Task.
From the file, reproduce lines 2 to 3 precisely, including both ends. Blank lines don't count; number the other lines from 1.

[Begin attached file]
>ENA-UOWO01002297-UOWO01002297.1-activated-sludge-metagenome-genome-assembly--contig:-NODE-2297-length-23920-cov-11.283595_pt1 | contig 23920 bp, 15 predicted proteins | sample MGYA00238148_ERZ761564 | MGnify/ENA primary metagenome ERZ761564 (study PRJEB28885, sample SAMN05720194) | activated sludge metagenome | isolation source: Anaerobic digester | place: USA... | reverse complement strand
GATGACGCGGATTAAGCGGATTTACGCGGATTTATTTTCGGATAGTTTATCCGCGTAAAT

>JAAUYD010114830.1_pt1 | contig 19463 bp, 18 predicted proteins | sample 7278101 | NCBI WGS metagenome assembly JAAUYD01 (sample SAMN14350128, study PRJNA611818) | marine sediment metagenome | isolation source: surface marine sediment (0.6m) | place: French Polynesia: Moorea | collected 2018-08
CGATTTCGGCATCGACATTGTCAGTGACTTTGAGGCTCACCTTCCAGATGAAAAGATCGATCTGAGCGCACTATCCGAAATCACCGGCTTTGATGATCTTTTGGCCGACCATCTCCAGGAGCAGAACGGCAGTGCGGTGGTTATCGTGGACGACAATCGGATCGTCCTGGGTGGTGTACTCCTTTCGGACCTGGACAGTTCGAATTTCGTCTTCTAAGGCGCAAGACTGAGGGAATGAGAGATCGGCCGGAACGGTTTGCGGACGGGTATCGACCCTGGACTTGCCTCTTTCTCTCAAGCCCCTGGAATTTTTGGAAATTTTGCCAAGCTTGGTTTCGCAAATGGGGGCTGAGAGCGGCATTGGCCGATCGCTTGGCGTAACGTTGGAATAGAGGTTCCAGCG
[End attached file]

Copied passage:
GATGACGCGGATTAAGCGGATTTACGCGGATTTATTTTCGGATAGTTTATCCGCGTAAAT

>JAAUYD010114830.1_pt1 | contig 19463 bp, 18 predicted proteins | sample 7278101 | NCBI WGS metagenome assembly JAAUYD01 (sample SAMN14350128, study PRJNA611818) | marine sediment metagenome | isolation source: surface marine sediment (0.6m) | place: French Polynesia: Moorea | collected 2018-08